FORT WAYNE – Hes 6-foot-6 and plays soccer at a place where soccer means something, so maybe there are assumptions at work here. Maybe, with Patrick TKindt, there are notions that dont feel like notions at all, but lead-pipe cinches.
For instance: Maybe you look at him and think kids bullying other kids flies below his radar.
Maybe you look at him – a junior goalkeeper at Carroll, who has played every position since the game got its hooks in him when he was 5 – and think the dark things that sometimes float beneath the surface of the everyday high school experience never invade his athletes bubble. They happen, sure. Theyre real. But Homesteads on the schedule next, or Canterbury, or Bishop Luers. Who has time to notice?
Well. You may deposit all of those assumptions, all of those notions, right here. And dont forget to flush.
Dont forget, because if Patrick TKindt loves his soccer (You need your whole team in order to score. I like that, he says), it is not his only love. Hes also into film. Last year he took a film class at Carroll, and now he says he intends to pursue a career in the film industry. And so when he and fellow Carroll student Brett Peters attended a national leadership meeting in Indianapolis last November, they were immediately captivated when a group representing the No Bull Challenge presented an opportunity for students to enter an anti-bullying video competition.
TKindt and Peters jumped at it.
Its funny, TKindt says. On the ride home on the bus, we started the planning of the video.
What they ended up with was a short film called Lost Hope, and it does not have a happy ending. Its about a high school student whos relentlessly bullied, until in the end he takes his own life. The message, TKindt says, is that bullying is a serious matter.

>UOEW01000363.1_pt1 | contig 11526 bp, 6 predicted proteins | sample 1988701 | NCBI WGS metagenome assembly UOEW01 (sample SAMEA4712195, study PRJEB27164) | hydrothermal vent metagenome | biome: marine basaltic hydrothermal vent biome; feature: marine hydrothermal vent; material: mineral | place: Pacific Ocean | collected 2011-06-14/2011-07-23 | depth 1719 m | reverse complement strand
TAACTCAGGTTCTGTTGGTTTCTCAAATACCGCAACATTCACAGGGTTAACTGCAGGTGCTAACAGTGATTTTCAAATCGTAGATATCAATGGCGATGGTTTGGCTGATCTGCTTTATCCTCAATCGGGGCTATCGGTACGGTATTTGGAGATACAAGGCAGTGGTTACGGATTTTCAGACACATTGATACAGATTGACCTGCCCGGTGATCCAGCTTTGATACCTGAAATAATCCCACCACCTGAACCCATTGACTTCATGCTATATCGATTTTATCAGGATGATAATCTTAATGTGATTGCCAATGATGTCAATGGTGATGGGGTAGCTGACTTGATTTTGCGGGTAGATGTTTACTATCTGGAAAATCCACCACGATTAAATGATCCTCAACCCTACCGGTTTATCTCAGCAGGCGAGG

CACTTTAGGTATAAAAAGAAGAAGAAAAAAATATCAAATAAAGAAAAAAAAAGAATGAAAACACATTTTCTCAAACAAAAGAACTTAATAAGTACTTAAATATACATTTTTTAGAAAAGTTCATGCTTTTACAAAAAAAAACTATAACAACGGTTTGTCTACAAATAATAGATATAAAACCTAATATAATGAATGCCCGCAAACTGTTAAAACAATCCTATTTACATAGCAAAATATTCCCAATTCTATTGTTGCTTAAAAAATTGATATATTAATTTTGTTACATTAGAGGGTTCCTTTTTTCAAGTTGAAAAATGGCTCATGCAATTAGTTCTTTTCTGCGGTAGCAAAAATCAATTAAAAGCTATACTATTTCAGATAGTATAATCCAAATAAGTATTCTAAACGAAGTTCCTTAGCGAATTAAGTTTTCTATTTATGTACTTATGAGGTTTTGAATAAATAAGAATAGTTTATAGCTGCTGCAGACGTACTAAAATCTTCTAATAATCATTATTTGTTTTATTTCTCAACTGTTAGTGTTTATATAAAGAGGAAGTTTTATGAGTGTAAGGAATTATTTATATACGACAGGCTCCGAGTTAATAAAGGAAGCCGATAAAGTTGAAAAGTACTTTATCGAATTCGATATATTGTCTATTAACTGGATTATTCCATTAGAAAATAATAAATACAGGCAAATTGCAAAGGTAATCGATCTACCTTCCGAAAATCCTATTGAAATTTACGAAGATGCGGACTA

Thats the reason for the harsh ending, he says. Bad things can happen.
And, for pointing that out, good things happened. In June, TKindt and Peters learned that Lost Hope had been named a Great American No Bull Video Contest finalist; theyll be going to Los Angeles to attend the Teen Video Award Show, where the winning film will be announced Aug. 10.
Carroll soccer will make that trip to, in a sense. TKindt recruited probably three of his teammates to be in the video, and Adam Gannon, a junior midfielder, plays the bullying victim. Turns out theyre all far more aware of the problem than you might think; TKindt, for one, says hes been subject to bullying himself, and he sees it in the hallways, too.
Not, like, huge, but, yeah, Ive seen some minor bullying, he says. And Ive been bullied every now and then, but it hasnt been a major issue. You just see it every now and then – but the problem is, I know it happens a lot more online.
And so, Lost Hope. And so, a trip to L.A. for a 6-6 goalkeeper and budding filmmaker. And so, goodbye to all those assumptions about the athletic bubble and what does or does not penetrate it.
We wanted to send a message that bullying has major consequences, TKindt says.
And a few other messages as well.